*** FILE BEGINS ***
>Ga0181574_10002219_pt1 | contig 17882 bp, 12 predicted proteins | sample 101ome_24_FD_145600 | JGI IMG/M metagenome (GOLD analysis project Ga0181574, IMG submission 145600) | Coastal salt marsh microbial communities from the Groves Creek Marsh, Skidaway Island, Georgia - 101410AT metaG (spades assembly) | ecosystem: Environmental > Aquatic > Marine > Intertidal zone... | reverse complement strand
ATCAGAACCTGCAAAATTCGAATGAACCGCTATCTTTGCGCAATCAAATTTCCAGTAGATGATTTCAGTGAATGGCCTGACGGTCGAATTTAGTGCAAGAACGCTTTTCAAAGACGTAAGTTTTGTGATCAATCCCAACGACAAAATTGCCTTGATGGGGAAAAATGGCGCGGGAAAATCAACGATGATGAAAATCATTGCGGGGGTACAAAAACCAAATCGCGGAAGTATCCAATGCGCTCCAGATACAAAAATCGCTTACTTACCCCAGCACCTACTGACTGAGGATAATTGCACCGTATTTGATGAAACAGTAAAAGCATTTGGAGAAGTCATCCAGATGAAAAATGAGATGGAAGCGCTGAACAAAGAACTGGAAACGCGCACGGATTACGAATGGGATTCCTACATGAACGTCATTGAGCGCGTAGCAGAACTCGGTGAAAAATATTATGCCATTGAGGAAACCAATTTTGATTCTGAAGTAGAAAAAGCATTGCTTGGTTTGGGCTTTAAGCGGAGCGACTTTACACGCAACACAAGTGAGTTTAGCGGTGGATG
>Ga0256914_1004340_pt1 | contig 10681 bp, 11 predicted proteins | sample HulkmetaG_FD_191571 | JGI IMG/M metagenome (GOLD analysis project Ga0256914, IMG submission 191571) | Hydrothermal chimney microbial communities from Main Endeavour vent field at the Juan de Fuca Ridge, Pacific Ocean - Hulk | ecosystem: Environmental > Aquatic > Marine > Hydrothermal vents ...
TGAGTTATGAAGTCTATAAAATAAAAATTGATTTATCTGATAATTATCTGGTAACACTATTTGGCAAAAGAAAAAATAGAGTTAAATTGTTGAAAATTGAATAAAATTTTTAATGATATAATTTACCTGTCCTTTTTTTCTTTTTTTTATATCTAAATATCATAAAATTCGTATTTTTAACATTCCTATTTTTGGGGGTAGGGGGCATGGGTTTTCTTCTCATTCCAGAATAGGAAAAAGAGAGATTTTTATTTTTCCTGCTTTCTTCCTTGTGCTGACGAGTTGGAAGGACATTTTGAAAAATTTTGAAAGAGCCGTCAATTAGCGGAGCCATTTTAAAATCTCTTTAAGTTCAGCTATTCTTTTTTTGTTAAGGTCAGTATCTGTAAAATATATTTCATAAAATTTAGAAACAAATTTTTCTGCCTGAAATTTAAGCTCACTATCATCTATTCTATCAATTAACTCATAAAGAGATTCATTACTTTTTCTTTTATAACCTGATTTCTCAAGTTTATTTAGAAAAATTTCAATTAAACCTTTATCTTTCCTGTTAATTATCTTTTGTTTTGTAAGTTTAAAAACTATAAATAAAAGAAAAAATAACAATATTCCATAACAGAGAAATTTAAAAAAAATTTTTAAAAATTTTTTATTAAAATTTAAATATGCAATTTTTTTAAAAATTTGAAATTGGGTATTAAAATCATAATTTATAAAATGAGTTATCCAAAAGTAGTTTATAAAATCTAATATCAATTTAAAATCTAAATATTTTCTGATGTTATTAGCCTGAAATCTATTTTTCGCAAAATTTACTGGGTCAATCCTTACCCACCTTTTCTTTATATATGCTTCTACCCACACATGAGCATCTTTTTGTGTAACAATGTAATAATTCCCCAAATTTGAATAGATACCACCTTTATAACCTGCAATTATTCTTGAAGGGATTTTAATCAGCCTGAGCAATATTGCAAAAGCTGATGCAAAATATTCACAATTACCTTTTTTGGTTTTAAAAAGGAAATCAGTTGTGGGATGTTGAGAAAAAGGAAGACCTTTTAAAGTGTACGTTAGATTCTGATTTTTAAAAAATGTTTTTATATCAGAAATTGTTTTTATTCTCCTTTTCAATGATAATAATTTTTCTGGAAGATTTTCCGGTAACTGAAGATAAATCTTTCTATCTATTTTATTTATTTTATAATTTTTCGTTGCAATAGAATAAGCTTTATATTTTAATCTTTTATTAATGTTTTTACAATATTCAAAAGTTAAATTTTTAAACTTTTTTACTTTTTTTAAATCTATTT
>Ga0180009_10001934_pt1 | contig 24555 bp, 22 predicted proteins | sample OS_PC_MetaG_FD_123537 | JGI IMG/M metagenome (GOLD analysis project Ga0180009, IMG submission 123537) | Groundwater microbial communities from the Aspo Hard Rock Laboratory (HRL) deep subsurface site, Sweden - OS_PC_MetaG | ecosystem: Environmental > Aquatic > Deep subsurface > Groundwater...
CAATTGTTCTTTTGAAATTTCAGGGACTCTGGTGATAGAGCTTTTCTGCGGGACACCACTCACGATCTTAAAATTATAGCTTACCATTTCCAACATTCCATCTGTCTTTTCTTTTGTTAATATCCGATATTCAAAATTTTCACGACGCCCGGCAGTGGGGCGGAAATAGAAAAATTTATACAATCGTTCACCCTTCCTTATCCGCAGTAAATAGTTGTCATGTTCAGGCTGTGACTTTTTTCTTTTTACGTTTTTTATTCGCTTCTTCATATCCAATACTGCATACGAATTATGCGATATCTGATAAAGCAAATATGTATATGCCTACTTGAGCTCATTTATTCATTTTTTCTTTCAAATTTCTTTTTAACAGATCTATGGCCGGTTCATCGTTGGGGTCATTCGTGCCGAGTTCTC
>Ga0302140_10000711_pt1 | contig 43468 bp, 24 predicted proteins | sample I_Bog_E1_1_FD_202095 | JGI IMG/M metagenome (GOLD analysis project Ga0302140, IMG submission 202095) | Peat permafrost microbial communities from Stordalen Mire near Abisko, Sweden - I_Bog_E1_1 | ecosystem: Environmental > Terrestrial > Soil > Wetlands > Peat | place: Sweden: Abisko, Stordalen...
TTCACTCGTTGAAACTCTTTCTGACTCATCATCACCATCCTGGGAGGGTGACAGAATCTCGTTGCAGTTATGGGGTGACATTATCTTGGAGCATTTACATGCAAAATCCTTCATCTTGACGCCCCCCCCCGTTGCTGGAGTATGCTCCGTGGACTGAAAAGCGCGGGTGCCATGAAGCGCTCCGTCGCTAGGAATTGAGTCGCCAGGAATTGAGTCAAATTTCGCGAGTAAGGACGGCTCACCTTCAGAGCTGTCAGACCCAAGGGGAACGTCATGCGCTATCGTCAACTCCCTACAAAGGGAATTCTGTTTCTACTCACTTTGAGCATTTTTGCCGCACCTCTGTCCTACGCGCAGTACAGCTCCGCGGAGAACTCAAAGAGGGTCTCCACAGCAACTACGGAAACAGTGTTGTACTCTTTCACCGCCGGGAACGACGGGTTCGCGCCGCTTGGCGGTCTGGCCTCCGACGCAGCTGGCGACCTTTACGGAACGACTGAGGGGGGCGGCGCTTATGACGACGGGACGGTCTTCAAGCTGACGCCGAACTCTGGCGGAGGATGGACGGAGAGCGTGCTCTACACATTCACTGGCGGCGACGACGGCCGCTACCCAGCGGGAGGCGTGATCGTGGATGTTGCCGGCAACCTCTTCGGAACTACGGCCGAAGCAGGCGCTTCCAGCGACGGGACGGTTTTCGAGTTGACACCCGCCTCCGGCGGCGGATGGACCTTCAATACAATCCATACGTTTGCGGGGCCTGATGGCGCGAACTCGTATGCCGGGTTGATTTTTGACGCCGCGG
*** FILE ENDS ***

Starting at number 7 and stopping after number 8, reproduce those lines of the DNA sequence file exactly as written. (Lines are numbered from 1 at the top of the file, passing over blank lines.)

>Ga0302140_10000711_pt1 | contig 43468 bp, 24 predicted proteins | sample I_Bog_E1_1_FD_202095 | JGI IMG/M metagenome (GOLD analysis project Ga0302140, IMG submission 202095) | Peat permafrost microbial communities from Stordalen Mire near Abisko, Sweden - I_Bog_E1_1 | ecosystem: Environmental > Terrestrial > Soil > Wetlands > Peat | place: Sweden: Abisko, Stordalen...
TTCACTCGTTGAAACTCTTTCTGACTCATCATCACCATCCTGGGAGGGTGACAGAATCTCGTTGCAGTTATGGGGTGACATTATCTTGGAGCATTTACATGCAAAATCCTTCATCTTGACGCCCCCCCCCGTTGCTGGAGTATGCTCCGTGGACTGAAAAGCGCGGGTGCCATGAAGCGCTCCGTCGCTAGGAATTGAGTCGCCAGGAATTGAGTCAAATTTCGCGAGTAAGGACGGCTCACCTTCAGAGCTGTCAGACCCAAGGGGAACGTCATGCGCTATCGTCAACTCCCTACAAAGGGAATTCTGTTTCTACTCACTTTGAGCATTTTTGCCGCACCTCTGTCCTACGCGCAGTACAGCTCCGCGGAGAACTCAAAGAGGGTCTCCACAGCAACTACGGAAACAGTGTTGTACTCTTTCACCGCCGGGAACGACGGGTTCGCGCCGCTTGGCGGTCTGGCCTCCGACGCAGCTGGCGACCTTTACGGAACGACTGAGGGGGGCGGCGCTTATGACGACGGGACGGTCTTCAAGCTGACGCCGAACTCTGGCGGAGGATGGACGGAGAGCGTGCTCTACACATTCACTGGCGGCGACGACGGCCGCTACCCAGCGGGAGGCGTGATCGTGGATGTTGCCGGCAACCTCTTCGGAACTACGGCCGAAGCAGGCGCTTCCAGCGACGGGACGGTTTTCGAGTTGACACCCGCCTCCGGCGGCGGATGGACCTTCAATACAATCCATACGTTTGCGGGGCCTGATGGCGCGAACTCGTATGCCGGGTTGATTTTTGACGCCGCGG